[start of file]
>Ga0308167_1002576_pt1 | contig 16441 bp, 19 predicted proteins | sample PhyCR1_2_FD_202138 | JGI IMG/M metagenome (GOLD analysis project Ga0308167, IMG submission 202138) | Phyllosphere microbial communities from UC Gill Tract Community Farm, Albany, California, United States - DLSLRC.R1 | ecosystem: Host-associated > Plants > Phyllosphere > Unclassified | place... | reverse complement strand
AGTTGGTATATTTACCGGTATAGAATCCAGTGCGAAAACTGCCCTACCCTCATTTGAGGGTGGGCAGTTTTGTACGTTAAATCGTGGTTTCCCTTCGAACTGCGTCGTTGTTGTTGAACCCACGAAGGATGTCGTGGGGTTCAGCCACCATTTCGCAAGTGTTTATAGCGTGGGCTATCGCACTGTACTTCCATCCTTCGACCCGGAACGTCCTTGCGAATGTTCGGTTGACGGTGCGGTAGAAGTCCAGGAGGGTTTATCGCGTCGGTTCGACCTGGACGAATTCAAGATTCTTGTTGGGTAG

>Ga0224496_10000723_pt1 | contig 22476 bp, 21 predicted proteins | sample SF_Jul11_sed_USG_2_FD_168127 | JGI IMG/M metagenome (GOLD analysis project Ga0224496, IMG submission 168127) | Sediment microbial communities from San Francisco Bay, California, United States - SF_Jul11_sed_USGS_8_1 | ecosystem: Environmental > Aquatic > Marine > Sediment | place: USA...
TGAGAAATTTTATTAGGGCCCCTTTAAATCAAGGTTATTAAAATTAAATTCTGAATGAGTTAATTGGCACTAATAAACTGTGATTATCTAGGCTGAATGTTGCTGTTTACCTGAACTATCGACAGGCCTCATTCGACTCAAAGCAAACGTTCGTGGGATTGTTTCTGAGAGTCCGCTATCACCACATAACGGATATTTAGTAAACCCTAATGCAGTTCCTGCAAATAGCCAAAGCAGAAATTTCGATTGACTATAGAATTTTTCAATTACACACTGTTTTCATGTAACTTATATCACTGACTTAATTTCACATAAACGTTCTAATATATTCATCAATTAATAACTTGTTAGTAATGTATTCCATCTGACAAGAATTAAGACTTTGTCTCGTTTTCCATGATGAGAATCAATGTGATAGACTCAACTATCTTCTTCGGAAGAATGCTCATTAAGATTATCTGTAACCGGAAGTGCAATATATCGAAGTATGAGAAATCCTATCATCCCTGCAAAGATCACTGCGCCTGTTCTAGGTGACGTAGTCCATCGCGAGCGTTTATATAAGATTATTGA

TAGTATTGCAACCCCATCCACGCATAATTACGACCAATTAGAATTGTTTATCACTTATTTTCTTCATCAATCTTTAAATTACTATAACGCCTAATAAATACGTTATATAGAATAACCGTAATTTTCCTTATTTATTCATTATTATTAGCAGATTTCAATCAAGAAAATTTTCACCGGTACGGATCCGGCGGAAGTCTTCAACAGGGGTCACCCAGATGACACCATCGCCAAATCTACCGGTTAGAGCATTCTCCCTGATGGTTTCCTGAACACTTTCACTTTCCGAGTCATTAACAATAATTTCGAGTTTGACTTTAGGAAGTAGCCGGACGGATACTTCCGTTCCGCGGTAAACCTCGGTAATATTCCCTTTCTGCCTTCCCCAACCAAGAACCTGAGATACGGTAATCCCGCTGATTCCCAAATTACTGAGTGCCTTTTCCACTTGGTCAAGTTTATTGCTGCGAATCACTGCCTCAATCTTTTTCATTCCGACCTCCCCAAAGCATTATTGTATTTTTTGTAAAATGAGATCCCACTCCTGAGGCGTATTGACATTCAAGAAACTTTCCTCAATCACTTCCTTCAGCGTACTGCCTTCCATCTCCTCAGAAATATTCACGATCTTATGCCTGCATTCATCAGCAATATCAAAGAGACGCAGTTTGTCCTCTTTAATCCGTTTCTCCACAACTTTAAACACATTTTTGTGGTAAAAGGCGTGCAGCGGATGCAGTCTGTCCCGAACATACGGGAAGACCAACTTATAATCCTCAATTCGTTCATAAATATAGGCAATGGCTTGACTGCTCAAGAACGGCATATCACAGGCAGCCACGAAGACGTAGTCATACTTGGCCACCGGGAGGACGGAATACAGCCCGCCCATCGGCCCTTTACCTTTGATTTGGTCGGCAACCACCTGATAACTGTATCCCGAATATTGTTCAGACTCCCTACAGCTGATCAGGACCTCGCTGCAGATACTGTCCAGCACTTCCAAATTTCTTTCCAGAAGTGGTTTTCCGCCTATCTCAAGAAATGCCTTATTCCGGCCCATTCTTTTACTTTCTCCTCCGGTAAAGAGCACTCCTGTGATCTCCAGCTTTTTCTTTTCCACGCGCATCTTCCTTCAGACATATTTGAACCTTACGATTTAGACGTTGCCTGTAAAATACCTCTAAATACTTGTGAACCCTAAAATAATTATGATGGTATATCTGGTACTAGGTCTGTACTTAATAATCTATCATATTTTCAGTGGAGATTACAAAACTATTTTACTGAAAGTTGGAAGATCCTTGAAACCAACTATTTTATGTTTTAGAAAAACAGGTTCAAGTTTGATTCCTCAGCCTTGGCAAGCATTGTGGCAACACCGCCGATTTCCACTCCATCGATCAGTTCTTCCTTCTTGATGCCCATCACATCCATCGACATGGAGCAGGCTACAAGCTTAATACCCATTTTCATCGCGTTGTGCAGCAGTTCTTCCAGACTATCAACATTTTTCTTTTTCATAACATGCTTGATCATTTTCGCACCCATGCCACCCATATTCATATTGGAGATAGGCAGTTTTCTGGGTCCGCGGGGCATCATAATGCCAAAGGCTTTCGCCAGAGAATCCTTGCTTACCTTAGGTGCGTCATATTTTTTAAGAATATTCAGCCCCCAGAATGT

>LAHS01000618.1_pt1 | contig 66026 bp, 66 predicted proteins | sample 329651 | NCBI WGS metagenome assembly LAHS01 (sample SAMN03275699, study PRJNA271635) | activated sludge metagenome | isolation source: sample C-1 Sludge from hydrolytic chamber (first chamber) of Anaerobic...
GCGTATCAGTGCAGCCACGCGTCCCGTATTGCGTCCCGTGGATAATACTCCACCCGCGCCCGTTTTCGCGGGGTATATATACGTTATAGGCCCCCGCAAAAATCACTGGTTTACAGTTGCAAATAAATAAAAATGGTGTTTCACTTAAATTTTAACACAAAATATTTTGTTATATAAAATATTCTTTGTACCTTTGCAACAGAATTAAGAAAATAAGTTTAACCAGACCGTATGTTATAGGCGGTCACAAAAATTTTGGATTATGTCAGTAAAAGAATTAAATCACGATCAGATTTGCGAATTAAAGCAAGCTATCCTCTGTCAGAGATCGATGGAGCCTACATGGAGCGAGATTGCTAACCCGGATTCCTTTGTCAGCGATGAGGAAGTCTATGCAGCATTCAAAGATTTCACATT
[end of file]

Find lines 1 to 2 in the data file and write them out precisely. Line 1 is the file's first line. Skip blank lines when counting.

>Ga0308167_1002576_pt1 | contig 16441 bp, 19 predicted proteins | sample PhyCR1_2_FD_202138 | JGI IMG/M metagenome (GOLD analysis project Ga0308167, IMG submission 202138) | Phyllosphere microbial communities from UC Gill Tract Community Farm, Albany, California, United States - DLSLRC.R1 | ecosystem: Host-associated > Plants > Phyllosphere > Unclassified | place... | reverse complement strand
AGTTGGTATATTTACCGGTATAGAATCCAGTGCGAAAACTGCCCTACCCTCATTTGAGGGTGGGCAGTTTTGTACGTTAAATCGTGGTTTCCCTTCGAACTGCGTCGTTGTTGTTGAACCCACGAAGGATGTCGTGGGGTTCAGCCACCATTTCGCAAGTGTTTATAGCGTGGGCTATCGCACTGTACTTCCATCCTTCGACCCGGAACGTCCTTGCGAATGTTCGGTTGACGGTGCGGTAGAAGTCCAGGAGGGTTTATCGCGTCGGTTCGACCTGGACGAATTCAAGATTCTTGTTGGGTAG